We are women on the leading edge of the wave of baby boomers who have worked for decades and are now starting to retire. We knew, way back in our brains, that one day we would retire. As the date got closer, the reality began to take hold.
Our offices and assistants were reassigned, our successors were named. We knew that the loss of our work — and ready-made conversation and colleagues, deadlines and commitments — would create a void. We understood that our time would be largely our own and that we would need to figure out what to do with it. What we did not understand until after we retired was that the end of our careers meant that we would lose part of our identities too.
We had not recognized how central work was to how we saw ourselves and how the world saw us.
New Approach to Retirement for Baby Boomer Women
Now that we have, our approach to retirement has changed.
Over the course of decades, we forged strong identities and personal brands. Thanks largely to the women’s movement, we were thrilled to get real jobs — albeit in a man’s world. At that time, there was a widespread assumption that women would not be around for the long haul, that work was a stopgap between school and raising a family. Ladies rooms were up the stairs and down the hall. The uniform was an adaptation of male garb, effectively disguising the female shape — a gray or navy suit, black or brown shoes, a white Brooks Brothers shirt (maybe with floppy bow tie) and an old-fashioned briefcase.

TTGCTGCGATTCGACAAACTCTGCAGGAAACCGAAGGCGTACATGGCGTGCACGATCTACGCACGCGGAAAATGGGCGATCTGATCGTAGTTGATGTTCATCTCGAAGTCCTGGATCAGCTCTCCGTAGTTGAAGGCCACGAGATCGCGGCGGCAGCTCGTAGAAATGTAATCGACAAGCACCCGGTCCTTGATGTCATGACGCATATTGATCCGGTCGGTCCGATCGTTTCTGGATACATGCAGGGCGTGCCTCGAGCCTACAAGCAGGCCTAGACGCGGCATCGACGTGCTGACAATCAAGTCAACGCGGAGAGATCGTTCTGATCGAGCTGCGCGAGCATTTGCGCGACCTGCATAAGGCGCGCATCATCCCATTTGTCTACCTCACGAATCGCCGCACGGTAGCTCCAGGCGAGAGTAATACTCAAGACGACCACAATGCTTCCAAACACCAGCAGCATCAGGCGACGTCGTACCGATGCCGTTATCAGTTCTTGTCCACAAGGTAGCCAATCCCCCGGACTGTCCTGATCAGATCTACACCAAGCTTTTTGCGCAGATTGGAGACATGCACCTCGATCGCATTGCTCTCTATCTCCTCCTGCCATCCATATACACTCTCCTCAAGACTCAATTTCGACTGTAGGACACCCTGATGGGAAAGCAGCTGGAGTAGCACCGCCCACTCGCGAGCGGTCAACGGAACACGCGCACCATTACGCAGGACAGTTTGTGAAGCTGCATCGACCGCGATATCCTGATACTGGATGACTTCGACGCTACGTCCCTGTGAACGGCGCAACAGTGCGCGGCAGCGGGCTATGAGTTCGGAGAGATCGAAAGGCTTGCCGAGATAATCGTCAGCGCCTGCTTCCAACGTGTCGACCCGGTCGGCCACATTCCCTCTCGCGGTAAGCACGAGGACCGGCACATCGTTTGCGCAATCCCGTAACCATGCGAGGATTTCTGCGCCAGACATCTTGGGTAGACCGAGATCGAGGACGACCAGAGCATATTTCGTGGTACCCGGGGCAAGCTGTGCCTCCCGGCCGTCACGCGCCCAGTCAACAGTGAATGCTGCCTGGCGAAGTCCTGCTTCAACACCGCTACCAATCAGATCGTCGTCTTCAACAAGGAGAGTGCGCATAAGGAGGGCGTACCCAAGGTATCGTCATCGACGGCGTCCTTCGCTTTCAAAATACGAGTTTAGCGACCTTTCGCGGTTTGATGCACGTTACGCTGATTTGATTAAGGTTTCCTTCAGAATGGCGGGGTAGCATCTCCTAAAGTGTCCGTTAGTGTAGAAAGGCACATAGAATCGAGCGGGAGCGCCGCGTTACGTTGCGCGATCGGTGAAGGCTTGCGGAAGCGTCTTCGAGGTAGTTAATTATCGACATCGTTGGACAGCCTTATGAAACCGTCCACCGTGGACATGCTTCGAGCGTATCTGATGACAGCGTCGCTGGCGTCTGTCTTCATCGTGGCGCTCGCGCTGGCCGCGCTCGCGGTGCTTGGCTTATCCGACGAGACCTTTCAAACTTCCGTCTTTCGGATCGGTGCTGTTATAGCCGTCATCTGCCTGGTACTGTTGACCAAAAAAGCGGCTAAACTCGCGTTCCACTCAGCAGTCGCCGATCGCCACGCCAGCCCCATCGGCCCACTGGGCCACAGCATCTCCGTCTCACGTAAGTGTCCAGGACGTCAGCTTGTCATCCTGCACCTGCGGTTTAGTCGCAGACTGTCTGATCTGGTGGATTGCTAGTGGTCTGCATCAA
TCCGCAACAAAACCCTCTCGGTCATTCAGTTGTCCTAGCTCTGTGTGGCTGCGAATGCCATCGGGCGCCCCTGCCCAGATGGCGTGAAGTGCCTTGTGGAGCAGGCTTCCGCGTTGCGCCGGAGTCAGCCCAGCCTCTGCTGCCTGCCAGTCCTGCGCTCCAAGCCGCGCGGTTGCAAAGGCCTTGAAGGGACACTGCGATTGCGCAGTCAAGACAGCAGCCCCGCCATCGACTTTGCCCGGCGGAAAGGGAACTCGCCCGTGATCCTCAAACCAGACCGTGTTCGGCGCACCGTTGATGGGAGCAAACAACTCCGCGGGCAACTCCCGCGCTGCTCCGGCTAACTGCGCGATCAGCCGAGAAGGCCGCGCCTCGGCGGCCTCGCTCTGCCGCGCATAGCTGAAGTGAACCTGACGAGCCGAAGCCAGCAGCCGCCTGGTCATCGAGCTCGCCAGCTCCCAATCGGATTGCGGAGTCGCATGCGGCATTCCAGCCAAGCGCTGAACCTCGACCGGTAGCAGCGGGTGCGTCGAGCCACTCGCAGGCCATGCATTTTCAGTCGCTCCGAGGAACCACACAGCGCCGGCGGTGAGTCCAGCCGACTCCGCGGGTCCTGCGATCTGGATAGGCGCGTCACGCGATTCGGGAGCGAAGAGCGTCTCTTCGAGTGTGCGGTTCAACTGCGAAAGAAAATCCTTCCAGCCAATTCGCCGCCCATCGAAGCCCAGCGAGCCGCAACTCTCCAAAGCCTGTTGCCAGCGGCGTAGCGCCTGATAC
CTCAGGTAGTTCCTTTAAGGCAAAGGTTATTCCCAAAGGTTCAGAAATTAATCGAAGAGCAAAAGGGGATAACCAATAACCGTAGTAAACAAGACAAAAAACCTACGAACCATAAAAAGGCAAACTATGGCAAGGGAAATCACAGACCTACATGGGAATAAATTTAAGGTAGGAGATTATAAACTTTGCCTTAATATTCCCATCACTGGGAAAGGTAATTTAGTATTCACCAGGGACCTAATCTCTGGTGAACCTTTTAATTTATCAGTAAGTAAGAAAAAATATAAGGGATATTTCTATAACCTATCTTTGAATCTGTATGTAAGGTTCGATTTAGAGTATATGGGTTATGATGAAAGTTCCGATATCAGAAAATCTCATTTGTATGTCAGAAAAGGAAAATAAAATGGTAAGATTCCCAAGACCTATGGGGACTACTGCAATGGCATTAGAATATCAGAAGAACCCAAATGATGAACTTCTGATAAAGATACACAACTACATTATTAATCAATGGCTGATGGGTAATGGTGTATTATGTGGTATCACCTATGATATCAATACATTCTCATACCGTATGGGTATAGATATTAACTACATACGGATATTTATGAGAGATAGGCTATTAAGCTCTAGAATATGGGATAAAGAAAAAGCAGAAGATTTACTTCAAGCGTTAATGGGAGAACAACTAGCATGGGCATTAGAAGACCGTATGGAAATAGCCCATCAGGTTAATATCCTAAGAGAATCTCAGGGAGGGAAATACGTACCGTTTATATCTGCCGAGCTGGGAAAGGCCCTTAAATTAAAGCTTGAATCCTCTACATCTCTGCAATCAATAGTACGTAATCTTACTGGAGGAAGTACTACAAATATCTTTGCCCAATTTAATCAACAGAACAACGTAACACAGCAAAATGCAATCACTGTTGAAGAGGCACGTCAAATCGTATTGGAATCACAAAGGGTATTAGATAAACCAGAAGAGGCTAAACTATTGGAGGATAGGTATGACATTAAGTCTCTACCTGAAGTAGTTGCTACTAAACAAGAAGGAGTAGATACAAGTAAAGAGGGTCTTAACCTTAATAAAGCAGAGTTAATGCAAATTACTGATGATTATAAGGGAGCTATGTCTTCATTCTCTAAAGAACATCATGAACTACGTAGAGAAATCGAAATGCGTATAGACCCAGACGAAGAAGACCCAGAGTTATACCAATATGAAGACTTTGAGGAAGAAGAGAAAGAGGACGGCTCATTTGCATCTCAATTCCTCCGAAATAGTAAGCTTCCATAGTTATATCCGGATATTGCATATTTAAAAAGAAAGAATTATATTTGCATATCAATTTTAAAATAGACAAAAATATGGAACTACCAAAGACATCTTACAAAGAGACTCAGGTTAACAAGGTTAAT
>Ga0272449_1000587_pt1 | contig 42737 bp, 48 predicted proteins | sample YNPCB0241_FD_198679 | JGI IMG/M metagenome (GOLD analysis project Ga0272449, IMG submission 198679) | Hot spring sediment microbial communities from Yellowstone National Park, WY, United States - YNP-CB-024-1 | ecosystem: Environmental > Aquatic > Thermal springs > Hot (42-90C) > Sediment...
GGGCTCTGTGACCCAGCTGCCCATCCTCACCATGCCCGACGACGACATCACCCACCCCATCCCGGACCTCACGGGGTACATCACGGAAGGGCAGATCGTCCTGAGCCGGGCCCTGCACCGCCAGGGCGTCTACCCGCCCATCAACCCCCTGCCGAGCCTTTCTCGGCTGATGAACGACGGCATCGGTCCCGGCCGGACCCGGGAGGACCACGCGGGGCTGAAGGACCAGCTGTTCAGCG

Do great work, keep your head down and keep your mouth closed, was the unstated rule. And don’t assert yourself or make waves.
Needless to say, we didn’t have a lot of breathing room to form our own identities.
As we became more confident, however, we recognized that fading into the woodwork didn’t suit us. We wanted to be seen for who we were.
The Evolution of Baby Boomer Women at Work
We came out as women. We strategized about how to be seen — and heard. We wore colors, dresses, leather, and high heels. We spoke up and sometimes got credit for our thoughts. We asked, and sometimes argued, for promotions. We brought female traits — like collaboration and humor and celebration —to the workplace.